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AR is currently limited by technology — but it won’t be for long
Science fiction has long flirted with blending the real and the virtual. From holographic rooms aboard spaceships to full immersion within virtual worlds, movie and TV heroes have existed in environments where there’s no distinction between what’s real and what is not.
Back in the present, technology isn’t yet at that stage, but that doesn’t mean elements of sci-fi can’t leak through. For example, gaming continues to embrace the virtual reality space, where you don a helmet to be plunged into a virtual universe that exists all around you, rather than solely within the confines of a screen. Augmented reality (AR), though, takes a different approach, instead overlaying the digital atop the real.
Applications for this technology suggest a future where AR objects could be ‘projected’ in front of your eyes throughout your daily life. Right now, bar miserable attempts at AR spectacles, the technology from a consumer perspective remains limited to device displays. You launch an AR app and use its camera to integrate virtual objects with your surroundings.
Apple was at the forefront of this movement, introducing ARKit in 2017 and rapidly evolving it over subsequent years. The technology can now more readily understand multiple surfaces — walls rather than just floors, and apply occlusion to mask virtual objects when in the real world they would be obscured by something.
LiDAR takes this to the next level, and it’s all about speed and accuracy. The LiDAR scanner first appeared on 2020’s iPad Pro and is part of the camera system of the new iPhone 12 Pro. It works by using a pulsed laser to generate a 3D model of objects up to five meters/15 feet away. This happens almost instantaneously and without you, the user, having to do anything.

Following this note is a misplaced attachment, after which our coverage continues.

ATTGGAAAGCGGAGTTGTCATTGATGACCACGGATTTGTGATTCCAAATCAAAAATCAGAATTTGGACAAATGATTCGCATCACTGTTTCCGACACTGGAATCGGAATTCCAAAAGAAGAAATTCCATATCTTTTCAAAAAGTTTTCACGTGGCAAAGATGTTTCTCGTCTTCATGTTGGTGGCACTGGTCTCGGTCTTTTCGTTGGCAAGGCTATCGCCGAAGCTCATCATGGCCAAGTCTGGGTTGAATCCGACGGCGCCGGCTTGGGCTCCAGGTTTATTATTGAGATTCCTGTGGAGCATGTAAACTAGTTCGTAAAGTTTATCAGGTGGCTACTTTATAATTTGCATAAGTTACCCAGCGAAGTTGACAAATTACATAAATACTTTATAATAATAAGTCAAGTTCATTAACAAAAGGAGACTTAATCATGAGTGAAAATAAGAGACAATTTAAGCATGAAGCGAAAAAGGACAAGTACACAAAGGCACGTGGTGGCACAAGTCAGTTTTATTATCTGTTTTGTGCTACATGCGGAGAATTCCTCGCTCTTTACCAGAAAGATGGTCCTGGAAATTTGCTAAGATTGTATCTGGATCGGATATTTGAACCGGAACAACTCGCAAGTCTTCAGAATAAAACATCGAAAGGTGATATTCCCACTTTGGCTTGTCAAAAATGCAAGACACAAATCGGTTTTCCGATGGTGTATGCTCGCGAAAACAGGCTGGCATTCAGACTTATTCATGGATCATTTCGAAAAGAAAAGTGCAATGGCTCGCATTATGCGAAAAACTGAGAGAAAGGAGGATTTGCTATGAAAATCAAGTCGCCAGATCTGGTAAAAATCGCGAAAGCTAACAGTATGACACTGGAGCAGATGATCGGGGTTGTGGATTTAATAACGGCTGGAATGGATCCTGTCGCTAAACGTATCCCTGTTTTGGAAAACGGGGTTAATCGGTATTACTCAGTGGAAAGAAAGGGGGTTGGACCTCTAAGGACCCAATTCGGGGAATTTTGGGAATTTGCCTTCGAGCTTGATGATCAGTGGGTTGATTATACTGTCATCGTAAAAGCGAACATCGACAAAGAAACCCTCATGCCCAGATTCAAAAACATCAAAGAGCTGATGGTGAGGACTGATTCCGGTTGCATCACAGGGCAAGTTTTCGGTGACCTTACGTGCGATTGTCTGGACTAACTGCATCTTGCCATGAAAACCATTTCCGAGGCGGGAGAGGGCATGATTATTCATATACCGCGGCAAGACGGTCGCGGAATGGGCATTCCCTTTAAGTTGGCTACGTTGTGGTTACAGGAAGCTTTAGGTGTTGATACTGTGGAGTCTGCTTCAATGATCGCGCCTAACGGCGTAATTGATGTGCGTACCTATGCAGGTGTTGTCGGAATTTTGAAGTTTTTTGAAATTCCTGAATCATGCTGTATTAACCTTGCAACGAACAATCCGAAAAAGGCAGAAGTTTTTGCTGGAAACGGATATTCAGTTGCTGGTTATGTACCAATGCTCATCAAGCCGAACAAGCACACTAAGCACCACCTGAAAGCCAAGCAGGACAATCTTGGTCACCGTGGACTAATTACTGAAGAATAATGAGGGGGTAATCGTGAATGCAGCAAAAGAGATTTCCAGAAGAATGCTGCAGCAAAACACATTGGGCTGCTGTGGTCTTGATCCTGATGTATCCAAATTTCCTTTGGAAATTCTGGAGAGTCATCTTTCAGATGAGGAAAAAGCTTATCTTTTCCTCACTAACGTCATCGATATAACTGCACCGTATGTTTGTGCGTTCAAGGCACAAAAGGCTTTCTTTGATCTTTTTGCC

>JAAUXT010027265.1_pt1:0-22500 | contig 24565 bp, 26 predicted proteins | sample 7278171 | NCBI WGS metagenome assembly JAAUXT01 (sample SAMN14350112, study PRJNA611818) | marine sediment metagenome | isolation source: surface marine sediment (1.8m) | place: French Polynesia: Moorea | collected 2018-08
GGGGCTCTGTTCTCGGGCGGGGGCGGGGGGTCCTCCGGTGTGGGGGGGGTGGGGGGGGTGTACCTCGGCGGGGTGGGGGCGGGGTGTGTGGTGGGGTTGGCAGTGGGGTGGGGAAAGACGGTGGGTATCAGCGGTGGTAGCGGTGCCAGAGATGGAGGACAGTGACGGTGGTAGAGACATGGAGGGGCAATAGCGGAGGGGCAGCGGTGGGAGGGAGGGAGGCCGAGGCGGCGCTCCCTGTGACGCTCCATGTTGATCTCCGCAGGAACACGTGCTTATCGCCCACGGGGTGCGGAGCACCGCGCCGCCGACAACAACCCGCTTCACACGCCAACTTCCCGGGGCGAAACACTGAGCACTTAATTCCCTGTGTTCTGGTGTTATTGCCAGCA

When comparing AR apps on devices with and without LiDAR, it’s like night and day. On those without, you have to move your device around until it finds a surface to use; and even then, the image can be wobbly. With a LiDAR-equipped device, AR elements appear instantly, are more stable and are more accurate. This provides the potential for moving AR beyond niche fare. For example, Apple’s Measure app on older iPhones and iPads is an amusing curiosity, but you wouldn’t want to rely on it; with LiDAR, it’s solid enough to use for measurements.
The result is a new breed of applications meaningfully able to better people’s lives. Complete Anatomy utilizes LiDAR to assess the motion of patients in three dimensions to help them recover from injury. RoomScan LiDAR does what you’d expect from its name, enabling you to quickly scan rooms to create floor plans for redesigning your home. Elsewhere, the system assists in photography as well, improving autofocus in low light.
Limitations remain with Apple’s LiDAR system: it can’t see behind objects; the resolution isn’t sufficient to provide enough data for 3D scanning; and it’s currently only included with Apple’s most expensive hardware. But as we’ve seen in recent years, technology evolves at speed. If Apple remains committed to AR, its LiDAR will improve and drip down to lower-priced hardware. In a few years, every device you own could be equipped with one. And although you still won’t quite be reveling in the fun of a Holodeck, you will at least be able to better explore objects in 3D space and virtually manipulate your home and the wider world around you — all from a single handheld device.